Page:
The First Bright Thing: Amazon|Barnes & Noble|Bookshop|Powell’s

Author socials: Website

9 Comments on “The Big Idea: J. R. Dawson”

  1. I want to thank the writer for sharing their wisom fro Judaism, Tolkien (Which I should’ve know by heart anyway…) and that ancient belief.

    I might have something to share in return:

    Apperantly you’ll have to copy-paste that into youtube yourself to hear the song, but this song is contains my life motto.

    Well it’s aaallright, we’re going to the end of the line!

    It’s from back in the eighties, and even back then none of the men involved in creating it were young anymore. If you look at the video, you’ll notice that one of them Roy Orbison, died somewhere between recording the vocals for it and being able to appear in the video.

    It’s alright. We’re going to the end of the line. We are here on earth for a short time. During that time, we should find the love that we can get, and the love that we can give. And do all the good in the world we can in other ways.

    The fact that the world often sucks in ways it shouldn’t but we were powerless to prevent is not something to get obsessed about. Anything that can’t be changed should be endured. And ignored once you found your best solution, like your move.

    Life’s too short to worry like that.

    At the end of the line, we’re tallying up the final score. I’m an atheist, so I don’t have to worry about what a diety thinks. But said diety, if I can believe the Holy Books, would judge me by pretty much the same standards.

    Live life. Love, and be loved. Deal with shit the best way you can. And one day you’ll be dead and it won’t matter anymore.

  2. I wish I had more/deeper thoughts on this for JR (seems odd this one has so few replies), but I’m happy they are getting out of their state and going somewhere safer, even if it’s for sad reasons. I hope the move goes well and your new home wants you there.

  3. I’m sorry you have to move.
    We live in California and lately I’ve been thinking about where else in this country I could live. It is expensive to live here but other places have different costs to living there. Like dealing with the weather.
    But I don’t think I could live somewhere that is not working towards accepting all people as just people.
    Some people you like and some you don’t.
    But they are all just people.

  4. I was born in Nebraska, and I shook the dust from my feet decades ago, but it’s still sometimes embarrassing to read about Nebraska in the news.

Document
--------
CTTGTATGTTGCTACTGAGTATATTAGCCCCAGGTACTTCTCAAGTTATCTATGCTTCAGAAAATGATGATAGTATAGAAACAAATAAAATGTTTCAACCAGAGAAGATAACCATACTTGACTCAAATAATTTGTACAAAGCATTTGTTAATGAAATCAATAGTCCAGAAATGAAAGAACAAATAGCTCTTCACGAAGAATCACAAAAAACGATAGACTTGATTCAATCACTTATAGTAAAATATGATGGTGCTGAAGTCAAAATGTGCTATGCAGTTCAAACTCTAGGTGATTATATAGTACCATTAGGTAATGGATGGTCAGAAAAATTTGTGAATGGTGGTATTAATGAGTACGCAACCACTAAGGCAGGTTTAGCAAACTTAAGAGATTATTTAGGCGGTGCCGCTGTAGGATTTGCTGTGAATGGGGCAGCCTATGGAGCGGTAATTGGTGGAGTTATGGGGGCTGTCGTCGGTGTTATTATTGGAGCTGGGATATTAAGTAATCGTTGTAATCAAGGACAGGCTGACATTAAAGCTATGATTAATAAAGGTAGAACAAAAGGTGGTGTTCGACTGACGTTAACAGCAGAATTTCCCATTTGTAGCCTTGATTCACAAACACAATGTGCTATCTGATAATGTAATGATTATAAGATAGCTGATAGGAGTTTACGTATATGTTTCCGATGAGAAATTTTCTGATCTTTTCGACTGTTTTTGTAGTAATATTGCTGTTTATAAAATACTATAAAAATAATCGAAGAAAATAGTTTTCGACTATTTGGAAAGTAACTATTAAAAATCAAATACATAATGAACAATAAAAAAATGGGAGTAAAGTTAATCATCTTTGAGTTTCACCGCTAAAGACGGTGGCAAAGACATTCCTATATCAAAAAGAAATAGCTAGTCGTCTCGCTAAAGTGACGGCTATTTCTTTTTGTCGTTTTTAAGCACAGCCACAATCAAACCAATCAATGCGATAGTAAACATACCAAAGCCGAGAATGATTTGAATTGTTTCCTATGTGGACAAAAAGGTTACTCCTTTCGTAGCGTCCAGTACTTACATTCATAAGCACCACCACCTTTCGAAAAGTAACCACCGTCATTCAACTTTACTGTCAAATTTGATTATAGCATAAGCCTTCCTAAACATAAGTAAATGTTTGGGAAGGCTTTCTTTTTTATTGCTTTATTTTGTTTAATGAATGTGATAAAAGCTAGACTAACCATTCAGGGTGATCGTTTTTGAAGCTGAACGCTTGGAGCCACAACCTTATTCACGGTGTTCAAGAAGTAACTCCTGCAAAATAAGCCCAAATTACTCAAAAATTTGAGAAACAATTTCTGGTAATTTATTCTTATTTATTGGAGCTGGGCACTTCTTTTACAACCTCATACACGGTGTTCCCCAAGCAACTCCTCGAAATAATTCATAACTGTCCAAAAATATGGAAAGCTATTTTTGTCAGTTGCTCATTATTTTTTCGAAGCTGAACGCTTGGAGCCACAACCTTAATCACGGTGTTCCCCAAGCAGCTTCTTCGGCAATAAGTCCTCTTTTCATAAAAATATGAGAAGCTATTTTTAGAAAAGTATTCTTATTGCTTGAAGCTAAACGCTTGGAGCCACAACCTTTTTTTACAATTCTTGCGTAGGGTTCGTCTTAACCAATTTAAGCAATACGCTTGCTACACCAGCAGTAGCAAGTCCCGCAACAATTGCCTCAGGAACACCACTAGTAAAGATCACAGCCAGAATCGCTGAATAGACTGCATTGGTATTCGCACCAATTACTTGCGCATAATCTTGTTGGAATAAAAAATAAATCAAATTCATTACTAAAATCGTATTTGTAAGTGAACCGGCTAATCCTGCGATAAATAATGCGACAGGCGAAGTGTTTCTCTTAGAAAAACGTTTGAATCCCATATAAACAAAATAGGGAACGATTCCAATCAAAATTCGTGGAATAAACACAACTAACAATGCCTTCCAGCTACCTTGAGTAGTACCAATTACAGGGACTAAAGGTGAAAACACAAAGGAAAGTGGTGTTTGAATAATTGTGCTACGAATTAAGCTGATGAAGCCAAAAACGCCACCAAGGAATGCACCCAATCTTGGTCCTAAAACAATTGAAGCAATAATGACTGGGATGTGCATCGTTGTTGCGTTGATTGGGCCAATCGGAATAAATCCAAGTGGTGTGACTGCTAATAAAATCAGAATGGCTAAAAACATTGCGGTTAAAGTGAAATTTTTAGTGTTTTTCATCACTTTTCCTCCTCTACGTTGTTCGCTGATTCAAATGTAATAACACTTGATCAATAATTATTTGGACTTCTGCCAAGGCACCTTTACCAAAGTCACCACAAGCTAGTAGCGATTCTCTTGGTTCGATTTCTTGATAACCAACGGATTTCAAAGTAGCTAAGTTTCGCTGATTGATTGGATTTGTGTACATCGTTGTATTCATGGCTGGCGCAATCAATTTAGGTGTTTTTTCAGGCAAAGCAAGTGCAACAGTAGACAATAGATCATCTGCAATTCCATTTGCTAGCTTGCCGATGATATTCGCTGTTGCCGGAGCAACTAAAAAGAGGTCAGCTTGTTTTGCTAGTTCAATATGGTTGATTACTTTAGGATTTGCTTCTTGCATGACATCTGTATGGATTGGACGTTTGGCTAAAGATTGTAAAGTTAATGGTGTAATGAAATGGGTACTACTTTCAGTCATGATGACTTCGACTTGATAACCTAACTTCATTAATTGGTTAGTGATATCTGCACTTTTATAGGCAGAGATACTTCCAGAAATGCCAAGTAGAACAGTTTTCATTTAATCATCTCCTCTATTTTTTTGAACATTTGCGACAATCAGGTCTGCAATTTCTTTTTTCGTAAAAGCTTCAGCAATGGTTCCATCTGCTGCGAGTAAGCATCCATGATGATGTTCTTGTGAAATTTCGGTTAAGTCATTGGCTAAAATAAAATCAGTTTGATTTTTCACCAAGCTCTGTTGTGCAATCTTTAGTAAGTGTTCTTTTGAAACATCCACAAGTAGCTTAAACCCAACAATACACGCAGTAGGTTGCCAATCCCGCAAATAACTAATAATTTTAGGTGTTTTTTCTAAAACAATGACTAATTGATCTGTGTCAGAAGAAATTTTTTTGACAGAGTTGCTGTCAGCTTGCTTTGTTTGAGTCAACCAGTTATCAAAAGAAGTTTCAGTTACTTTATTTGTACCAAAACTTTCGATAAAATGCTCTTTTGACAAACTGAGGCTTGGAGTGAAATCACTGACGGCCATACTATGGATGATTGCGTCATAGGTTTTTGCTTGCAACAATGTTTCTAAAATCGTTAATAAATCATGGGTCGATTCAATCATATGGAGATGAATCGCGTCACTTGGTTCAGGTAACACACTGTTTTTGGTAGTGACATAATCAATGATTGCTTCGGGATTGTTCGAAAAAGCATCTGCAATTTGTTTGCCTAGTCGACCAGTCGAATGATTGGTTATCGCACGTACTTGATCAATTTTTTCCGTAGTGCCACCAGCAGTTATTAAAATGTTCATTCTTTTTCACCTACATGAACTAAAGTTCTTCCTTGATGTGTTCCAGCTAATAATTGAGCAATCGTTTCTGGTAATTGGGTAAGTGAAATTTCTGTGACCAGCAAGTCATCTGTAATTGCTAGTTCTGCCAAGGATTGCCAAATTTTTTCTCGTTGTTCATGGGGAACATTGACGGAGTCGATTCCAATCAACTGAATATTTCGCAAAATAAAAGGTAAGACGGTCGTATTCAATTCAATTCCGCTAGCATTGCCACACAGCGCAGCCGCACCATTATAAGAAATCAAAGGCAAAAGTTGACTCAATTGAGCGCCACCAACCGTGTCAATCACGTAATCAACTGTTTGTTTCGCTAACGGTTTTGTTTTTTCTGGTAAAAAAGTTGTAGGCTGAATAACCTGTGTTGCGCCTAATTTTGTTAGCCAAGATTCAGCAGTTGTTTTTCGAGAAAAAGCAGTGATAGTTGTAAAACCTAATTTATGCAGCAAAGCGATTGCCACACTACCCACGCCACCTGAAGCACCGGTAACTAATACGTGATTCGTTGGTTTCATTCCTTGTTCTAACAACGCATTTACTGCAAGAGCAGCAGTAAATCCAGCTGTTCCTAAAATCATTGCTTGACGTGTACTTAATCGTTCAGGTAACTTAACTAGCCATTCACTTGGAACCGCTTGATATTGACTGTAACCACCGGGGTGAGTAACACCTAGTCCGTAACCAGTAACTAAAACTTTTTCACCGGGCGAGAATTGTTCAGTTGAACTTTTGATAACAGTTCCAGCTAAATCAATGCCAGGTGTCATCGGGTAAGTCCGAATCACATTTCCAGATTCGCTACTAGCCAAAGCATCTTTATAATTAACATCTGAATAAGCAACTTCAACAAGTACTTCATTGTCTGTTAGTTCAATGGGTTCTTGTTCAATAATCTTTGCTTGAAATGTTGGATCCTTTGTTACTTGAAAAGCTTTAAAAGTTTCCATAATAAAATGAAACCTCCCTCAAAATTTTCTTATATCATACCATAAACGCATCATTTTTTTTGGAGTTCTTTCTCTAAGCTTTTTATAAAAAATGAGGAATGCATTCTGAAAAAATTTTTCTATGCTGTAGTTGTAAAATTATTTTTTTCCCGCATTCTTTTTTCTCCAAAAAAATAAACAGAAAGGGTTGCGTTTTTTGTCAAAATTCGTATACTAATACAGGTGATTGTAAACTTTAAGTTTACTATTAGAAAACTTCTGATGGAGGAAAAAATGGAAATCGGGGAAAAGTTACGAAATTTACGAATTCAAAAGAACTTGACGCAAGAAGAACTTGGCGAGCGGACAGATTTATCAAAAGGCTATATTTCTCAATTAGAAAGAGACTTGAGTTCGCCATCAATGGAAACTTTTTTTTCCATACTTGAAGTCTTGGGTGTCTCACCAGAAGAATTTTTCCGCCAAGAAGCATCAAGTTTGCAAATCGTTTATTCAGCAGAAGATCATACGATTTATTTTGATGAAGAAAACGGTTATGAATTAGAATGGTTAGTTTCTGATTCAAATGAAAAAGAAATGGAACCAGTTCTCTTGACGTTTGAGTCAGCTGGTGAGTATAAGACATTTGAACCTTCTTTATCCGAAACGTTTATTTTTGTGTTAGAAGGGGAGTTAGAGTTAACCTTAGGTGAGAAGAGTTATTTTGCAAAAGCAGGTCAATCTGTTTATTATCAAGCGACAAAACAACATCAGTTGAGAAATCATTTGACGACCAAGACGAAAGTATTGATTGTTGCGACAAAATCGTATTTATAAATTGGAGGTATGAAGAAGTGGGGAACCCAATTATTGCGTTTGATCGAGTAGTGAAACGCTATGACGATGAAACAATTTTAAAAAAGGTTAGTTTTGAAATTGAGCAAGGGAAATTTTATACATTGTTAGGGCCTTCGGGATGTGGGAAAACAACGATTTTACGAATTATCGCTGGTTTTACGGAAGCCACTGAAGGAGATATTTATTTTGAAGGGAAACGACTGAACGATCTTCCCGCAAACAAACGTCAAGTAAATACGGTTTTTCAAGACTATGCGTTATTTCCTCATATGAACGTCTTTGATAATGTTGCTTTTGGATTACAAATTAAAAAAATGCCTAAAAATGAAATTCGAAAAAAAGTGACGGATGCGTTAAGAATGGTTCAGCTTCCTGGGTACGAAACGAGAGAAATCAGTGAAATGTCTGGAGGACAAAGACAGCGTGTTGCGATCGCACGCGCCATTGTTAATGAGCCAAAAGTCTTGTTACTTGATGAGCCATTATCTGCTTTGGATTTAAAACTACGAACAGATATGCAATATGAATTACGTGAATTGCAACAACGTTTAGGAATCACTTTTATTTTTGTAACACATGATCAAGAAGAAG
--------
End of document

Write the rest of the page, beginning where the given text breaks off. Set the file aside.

5. My heart breaks for all those having to flee persecution and fear-mongering within the United States. I hope that you and everyone else are able to find some of that fabled freedom for now, and that things turn around back in the direction of human rights as soon as possible.

  6. You are not alone. We’ve been contemplating the same thing, except we’ve been looking out of the country. May you find peace and may it dry your soul’s tears.

  7. It can be a terrifying time. I see the rise of fascism in countries that I thought were safe (including the United States and my home, Canada), and I wonder if humanity ever learns anything, or if the strong will always make the weak suffer. (“Always” being a relative term, of course, given that we may be in the process of making the planet uninhabitable for much life, including ourselves.)

    I also write. Humour. I write political and social satire that nobody reads, but it comforts me to scream my words into the void. I also write more traditional stories, some short, some novels. Like most writing, they have a brief moment and are quickly ignored.

    Years ago, I wrote an article for a magazine called CREATIVE SCREENWRITING where I spoke about the healing gift of laughter. It has always been my hope that my writing could lighten the burden of my readers, allowing them to escape into worlds that made them laugh, even if for a short while. I don’t know that I have succeeded, but I do know that the effort made my life worthwhile, even if it did not help anybody else’s.

    The world is big and we are but a small part of it. The best we can do is try – how the world responds is our of our hands.

    Best of luck in your new home. I hope you find much nachus there. :-)